The doors they stock at Home Depot are manufactured in larger number so it makes them lower cost. They also sometimes use cheaper parts.

What is the brand of door Sears is installing? They come up as a dealer for Provia in my area. Provia is an expensive door, contractors who install them say it is worth it. That could explain the price.

From what I have read a big part of the door quality comes from the installation and who hangs it in the jamb. Most door suppliers ship parts to the local distributor and the distributor puts the units together. As you do your research on the internet, remember that when you read posts that bash door brands because they are hung crooked or don't close right. Most of the time it is not the door slab.

Visit your local lumber yard or door/window dealer, many will either do installations or do contractor referrals. Good luck and get at least 3 quotes from reputable installers. I would be skeptical of the $240 Home Depot installation price. (Oh, you wanted the door to open and close? That will be $500 more.)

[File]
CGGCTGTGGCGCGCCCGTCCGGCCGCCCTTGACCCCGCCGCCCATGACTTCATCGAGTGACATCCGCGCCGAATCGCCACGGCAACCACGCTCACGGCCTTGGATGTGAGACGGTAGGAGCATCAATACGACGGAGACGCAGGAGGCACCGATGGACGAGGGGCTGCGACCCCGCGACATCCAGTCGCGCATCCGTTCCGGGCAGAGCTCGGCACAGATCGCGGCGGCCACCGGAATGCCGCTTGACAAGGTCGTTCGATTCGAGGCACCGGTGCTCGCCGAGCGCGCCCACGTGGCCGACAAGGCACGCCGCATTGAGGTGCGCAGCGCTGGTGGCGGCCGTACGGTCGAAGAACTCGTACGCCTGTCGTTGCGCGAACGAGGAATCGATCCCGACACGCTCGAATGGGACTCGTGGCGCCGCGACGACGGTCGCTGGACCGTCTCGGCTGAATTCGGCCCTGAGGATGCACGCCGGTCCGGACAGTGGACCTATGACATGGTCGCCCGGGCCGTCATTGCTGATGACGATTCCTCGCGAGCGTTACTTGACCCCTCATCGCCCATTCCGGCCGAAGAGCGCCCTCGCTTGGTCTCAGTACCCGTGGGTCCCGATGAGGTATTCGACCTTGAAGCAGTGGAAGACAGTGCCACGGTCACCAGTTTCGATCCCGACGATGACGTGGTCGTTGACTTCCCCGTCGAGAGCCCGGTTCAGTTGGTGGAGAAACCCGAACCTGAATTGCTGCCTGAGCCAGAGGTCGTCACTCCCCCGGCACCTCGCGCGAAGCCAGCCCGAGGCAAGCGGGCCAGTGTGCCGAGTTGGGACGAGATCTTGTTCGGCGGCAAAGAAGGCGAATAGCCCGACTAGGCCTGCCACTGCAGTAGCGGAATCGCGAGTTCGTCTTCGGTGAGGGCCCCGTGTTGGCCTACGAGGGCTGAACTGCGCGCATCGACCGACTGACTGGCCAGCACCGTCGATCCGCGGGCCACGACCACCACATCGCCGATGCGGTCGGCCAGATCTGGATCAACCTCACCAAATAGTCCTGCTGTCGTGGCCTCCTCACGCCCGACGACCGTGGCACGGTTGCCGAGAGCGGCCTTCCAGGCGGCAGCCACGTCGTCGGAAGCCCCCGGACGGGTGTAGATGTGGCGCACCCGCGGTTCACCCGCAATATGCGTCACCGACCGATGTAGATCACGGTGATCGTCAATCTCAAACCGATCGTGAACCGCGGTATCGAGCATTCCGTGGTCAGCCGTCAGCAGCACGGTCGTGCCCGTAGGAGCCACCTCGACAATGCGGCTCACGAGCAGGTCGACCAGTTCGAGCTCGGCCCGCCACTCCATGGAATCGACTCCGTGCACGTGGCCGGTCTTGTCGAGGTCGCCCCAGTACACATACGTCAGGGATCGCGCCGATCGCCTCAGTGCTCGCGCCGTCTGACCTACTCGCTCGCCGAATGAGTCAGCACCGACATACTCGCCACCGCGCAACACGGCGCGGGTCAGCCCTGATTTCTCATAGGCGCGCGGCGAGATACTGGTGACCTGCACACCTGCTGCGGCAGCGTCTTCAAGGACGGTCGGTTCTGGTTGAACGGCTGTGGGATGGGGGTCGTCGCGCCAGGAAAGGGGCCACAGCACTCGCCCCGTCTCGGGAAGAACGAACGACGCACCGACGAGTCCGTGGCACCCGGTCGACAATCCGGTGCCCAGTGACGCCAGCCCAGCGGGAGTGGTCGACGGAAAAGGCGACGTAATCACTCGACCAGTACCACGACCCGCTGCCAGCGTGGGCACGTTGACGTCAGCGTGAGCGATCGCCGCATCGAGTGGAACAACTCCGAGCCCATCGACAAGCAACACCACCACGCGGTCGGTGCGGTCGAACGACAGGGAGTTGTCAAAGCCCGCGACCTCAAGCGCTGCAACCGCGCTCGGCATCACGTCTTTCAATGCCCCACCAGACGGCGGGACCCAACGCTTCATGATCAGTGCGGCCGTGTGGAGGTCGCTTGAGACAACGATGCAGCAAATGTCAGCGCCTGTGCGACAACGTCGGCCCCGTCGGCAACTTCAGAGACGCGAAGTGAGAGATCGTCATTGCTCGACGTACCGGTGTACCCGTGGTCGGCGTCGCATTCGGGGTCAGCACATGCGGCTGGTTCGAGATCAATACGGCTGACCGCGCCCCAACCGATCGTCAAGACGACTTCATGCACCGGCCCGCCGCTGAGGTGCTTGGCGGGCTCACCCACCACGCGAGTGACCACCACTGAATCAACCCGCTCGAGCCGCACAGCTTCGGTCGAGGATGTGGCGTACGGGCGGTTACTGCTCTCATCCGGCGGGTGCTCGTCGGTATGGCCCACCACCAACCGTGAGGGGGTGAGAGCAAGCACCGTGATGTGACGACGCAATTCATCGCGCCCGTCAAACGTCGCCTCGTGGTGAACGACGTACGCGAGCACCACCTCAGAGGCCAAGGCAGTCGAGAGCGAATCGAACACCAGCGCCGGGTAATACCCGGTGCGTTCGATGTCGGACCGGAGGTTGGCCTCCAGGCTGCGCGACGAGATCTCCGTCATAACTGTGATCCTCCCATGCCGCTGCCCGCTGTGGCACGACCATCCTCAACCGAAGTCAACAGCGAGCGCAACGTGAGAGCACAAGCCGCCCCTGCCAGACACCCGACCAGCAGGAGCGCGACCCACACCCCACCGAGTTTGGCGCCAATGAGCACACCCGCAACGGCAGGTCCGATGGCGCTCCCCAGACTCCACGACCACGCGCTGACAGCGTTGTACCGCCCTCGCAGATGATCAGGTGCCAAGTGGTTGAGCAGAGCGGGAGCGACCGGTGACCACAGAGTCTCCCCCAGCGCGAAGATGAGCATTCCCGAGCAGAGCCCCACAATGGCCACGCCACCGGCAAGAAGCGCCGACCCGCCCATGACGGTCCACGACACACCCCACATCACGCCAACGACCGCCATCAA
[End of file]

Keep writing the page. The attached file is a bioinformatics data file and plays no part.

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Old 04-29-2011, 05:31 AM   #3
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The reality of new door costs?


It's a basic 6-panel, no lites. 36x80. Comes with all hardware and a peephole installed. 24 gauge steel

They also sell a 20 gauge steel with a lifetime warranty but I didn't even get the price on that one.

The brand name is not on the quote but I just emailed the salesman.

Thanks for the tip on getting 3 quotes. Sounds like a good idea. I'm starting to think though, that for it to be worth I'm going to need to save more than a few hundred bucks off the Sears price. My thinking is what good is a 20 year warranty if I'm not sure if the installer is going to be around by then? And will the manufacturer just claim poor installation? Sears said they take on the manufacturer's warranty, and Sears as a company doesn't seem to be going anywhere.